The idea of robots creating robots is a fascinating yet potentially scary one. Some people see the future of production being run by robots and robotic devices, all teaming to create products for human beings as well as replicas of themselves. One of the questions that many people often ask when referring to 3D printing is if you can actually 3D print another 3D printer. The answer is a difficult one, as it is possible to 3D print the plastic parts of another 3D printer, but it isn’t possible to 3D print all of its electronics (not yet at least). The RepRap Project was created years ago, with this very idea in mind.
While we are not completely there yet, we are getting closer every day, thanks to innovators like a man named Benjamin Engel. Engel, who has teamed with his father to try to create the most self-replicating 3D printer yet, has made some rather significant advancements with his upcoming Dollo 3D printer.
“This idea came from when I was in high school,” Engel tells 3DPrint.com. “Every time you tell someone you have a 3D printer, they always ask the same question: ‘Can you print a 3D printer?’. That question wasn’t easy to answer because, yes, the Reprap project had printed parts, but it was still mostly metal parts. So with the help of my dad, we came up with a modular, scalable, and printable 3D printer; just like the Reprap project originally intended.”
What Engel and his father came up with was what they call the Dollo 3D printer. The Dollo can be printed using just 1kg of filament, plus it has the ability to 3D print its own extension pieces so that it can grow naturally as its user feels fit. Old parts can be reused when expanding the printer, and Engel tells us that the Dollo could feasibly be as small as a “coke can” or as large as a house.
On top of this, a single Dollo 3D printer has the ability to 3D print another printer in about 18 hours, using a 0.6mm nozzle to increase production speed and structural integrity of the parts.
“We have minimal lashing because we do everything with rack and gears, not belts,” Engel tells us. “The z axis doesn’t use threaded rods, but instead it uses a gear system on the bottom of the bed with a cork screw style thing. We think there is something magical about rapid prototyping a rapid prototyping machine. We also plan to manufacture the Dollo with the Dollo, and we think self-replicating designs could be revolutionary to the manufacturing and robotic industries.”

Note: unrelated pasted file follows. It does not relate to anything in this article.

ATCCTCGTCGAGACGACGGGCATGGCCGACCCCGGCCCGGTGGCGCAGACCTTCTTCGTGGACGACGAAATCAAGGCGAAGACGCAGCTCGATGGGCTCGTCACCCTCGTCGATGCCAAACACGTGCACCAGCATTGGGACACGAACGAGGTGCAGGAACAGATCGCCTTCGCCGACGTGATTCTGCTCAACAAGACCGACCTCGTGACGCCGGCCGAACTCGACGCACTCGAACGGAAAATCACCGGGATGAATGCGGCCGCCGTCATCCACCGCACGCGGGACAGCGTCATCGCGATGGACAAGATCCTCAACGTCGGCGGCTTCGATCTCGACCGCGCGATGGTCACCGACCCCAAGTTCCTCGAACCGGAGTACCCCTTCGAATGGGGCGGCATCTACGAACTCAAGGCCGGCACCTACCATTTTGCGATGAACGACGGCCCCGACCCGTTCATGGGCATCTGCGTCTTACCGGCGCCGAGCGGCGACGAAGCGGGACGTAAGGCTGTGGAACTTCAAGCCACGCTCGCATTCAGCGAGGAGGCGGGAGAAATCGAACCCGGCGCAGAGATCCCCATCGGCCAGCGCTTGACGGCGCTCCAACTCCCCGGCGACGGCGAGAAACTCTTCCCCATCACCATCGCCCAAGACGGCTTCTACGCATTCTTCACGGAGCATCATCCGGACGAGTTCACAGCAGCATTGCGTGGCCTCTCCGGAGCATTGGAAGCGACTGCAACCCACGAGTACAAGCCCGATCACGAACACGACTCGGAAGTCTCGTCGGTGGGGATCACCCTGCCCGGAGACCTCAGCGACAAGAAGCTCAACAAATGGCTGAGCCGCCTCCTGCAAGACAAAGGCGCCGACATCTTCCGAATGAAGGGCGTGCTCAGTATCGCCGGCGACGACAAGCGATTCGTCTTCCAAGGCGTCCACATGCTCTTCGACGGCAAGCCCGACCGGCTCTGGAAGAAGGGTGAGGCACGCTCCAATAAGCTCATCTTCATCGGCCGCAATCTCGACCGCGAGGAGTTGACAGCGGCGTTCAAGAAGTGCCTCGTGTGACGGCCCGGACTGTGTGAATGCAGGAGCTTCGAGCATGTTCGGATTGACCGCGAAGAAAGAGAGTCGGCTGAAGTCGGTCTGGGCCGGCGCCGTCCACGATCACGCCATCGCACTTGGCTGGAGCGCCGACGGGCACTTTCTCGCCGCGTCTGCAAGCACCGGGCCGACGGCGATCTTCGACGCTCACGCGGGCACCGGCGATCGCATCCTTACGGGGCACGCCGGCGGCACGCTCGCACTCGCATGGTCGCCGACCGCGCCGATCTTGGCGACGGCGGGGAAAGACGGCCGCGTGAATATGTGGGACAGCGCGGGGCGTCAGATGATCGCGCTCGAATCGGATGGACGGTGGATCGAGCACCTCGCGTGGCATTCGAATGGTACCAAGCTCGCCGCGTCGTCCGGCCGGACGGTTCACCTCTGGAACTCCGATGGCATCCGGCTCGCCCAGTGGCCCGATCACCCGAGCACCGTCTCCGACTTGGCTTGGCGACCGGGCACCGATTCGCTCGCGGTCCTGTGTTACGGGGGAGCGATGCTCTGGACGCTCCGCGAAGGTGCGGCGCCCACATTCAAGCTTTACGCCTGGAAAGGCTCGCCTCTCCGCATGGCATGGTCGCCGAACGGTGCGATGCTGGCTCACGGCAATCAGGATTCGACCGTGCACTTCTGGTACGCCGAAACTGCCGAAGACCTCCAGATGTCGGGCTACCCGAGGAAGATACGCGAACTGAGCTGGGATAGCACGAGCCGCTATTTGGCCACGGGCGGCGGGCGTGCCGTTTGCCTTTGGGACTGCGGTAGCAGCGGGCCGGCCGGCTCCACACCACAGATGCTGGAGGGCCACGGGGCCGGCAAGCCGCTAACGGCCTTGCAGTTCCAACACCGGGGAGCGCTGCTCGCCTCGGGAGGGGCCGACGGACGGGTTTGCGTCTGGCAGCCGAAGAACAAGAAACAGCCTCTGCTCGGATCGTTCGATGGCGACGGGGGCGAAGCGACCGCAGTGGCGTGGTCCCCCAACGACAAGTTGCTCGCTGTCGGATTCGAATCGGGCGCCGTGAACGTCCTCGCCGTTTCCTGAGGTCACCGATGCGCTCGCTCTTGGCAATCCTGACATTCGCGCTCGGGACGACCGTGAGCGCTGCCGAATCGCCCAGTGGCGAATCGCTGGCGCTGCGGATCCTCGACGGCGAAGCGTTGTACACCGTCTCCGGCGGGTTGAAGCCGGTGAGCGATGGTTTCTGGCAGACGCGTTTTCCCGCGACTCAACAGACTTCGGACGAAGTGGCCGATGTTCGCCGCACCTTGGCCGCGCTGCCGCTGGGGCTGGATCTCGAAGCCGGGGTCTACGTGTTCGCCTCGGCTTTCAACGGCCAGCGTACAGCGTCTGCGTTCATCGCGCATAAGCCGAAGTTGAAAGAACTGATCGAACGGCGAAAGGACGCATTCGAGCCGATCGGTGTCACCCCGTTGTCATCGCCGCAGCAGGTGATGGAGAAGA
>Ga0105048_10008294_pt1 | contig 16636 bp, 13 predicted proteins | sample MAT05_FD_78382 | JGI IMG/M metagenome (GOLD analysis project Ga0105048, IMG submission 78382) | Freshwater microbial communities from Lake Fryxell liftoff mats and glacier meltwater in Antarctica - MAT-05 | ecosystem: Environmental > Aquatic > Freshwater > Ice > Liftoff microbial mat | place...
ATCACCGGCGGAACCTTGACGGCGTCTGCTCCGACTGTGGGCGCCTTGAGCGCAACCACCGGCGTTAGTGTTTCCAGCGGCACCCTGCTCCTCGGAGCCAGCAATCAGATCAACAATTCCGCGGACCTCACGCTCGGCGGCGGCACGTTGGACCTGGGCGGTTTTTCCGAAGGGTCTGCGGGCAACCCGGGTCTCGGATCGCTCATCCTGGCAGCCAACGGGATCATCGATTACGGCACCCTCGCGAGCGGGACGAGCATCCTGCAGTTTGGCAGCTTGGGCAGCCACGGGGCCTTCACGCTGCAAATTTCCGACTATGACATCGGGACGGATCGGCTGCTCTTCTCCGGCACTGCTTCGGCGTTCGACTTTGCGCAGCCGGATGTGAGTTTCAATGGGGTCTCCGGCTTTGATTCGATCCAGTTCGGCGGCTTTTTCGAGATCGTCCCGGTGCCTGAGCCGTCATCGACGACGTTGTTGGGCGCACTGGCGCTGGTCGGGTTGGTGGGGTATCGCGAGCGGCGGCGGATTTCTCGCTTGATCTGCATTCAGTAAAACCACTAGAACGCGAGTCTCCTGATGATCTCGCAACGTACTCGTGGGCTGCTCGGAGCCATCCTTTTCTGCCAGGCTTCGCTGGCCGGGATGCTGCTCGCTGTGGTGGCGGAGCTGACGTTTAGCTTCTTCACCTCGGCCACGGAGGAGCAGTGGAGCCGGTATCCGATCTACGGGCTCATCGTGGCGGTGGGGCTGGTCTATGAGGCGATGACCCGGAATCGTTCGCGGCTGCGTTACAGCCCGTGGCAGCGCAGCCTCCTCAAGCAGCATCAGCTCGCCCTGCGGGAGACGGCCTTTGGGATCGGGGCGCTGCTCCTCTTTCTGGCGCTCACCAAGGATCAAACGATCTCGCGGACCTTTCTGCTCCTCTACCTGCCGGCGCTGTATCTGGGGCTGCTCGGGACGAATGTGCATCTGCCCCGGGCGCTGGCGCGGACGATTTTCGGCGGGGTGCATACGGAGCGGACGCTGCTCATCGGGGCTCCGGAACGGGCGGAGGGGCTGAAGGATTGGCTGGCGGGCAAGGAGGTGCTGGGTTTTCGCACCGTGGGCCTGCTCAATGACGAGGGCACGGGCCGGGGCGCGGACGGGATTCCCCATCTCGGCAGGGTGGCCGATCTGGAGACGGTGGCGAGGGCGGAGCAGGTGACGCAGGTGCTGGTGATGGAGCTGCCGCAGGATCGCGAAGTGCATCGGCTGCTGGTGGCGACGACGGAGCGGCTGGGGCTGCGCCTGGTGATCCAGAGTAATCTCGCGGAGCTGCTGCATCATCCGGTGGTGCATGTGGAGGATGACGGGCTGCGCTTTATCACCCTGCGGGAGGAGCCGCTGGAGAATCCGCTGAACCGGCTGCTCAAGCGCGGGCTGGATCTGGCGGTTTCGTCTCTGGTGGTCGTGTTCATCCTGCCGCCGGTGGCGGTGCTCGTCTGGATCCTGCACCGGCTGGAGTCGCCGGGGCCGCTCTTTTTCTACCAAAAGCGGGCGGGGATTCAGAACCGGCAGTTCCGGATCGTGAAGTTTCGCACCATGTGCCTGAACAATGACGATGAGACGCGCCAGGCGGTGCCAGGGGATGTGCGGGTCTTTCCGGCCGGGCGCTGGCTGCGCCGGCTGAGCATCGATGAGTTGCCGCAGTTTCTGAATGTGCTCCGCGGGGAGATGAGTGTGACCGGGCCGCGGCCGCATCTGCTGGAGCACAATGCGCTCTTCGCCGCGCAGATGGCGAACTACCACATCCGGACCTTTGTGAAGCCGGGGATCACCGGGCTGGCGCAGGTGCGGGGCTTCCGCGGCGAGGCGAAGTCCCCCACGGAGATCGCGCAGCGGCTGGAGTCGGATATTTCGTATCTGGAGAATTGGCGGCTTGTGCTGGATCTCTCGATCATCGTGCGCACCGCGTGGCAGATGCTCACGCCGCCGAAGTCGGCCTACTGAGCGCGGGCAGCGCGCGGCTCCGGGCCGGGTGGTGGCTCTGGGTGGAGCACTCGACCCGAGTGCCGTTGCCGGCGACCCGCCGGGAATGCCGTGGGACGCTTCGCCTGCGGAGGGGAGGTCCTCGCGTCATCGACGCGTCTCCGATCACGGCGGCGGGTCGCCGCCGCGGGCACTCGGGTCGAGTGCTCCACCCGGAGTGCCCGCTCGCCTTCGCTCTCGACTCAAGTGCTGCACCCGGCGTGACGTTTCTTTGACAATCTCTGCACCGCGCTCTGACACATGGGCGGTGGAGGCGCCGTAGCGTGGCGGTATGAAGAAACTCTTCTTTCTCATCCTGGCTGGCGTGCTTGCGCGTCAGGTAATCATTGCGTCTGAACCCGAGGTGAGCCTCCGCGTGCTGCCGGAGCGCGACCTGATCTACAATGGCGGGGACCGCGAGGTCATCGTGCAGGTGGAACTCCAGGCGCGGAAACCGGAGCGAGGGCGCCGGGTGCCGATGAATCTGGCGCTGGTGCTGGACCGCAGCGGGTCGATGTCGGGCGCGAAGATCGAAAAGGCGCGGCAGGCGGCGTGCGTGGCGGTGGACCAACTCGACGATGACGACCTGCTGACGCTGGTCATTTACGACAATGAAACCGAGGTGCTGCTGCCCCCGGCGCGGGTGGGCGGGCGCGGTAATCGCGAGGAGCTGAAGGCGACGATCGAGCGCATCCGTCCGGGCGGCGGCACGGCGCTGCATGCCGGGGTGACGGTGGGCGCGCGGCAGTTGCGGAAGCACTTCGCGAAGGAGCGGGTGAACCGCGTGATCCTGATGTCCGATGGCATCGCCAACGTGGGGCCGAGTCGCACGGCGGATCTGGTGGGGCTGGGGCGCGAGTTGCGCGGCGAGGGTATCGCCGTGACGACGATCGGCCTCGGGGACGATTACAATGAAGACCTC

Named after “Dollo’s Law of Irreversibility,” which states that evolution is not reversible, Engel plans to bring their creation to Kickstarter soon. While he estimates that the average Dollo 3D printer costs about $350 to make, after purchasing the non-3D-printed parts, he belives that buying parts in bulk will allow them to offer this machine to Kickstarter backers for just $300, while still allowing him and his father to bring in a small profit.
As for the parts that are not 3D printed, they are as follows: motors, electronics, hot end, and 16 (m2x25) screws which are used to attach motors to the printer.
The Engels also plan to offer an optional CNC router to their Kickstarter backers, which will allow the 3D printer to become a CNC machine. They are also considering making a laser cutter/engraver attachment available as well.
What do you think of the Dollo 3D Printer? Is this a machine you would pay $300 for? Discuss in the Dollo 3D Printer forum thread on 3DPB.com.
You May Also Like
Through a Glass Clearly: 3D Printing Glass with Lasers and Clear Silica Resin
3D printing glass is a pretty tricky feat, mainly because it’s hard to maintain the material’s mechanical properties at its very high melting point. But a trio of researchers from...
Circular Economy Under-explored in 3D Printing, Say Researchers
Researchers from UNIDEMI at the Universidade NOVA de Lisboa in Portugal took note of the fact that, while 3D printing could serve as a key technology in a circular economy,...
Soft, Sensitive Robotic Gripping Fingers Made with Multi-material 3D Printing
Soft grippers enable robots to manipulate delicate objects, but this doesn’t necessarily mean that they’re safe to use around living organisms, such as elderly people, so researchers continue working to...
How Satisfying is Your 3D Printer? Researchers Improve Operator “Emotional Fusion” to 3D Printing Equipment
Researchers from the School of Mechanical Engineering at Shenyang University of Technology in China think that the emotional relationship between laser powder bed fusion (LPBF) 3D printers and their operators...
View our broad assortment of in house and third party products.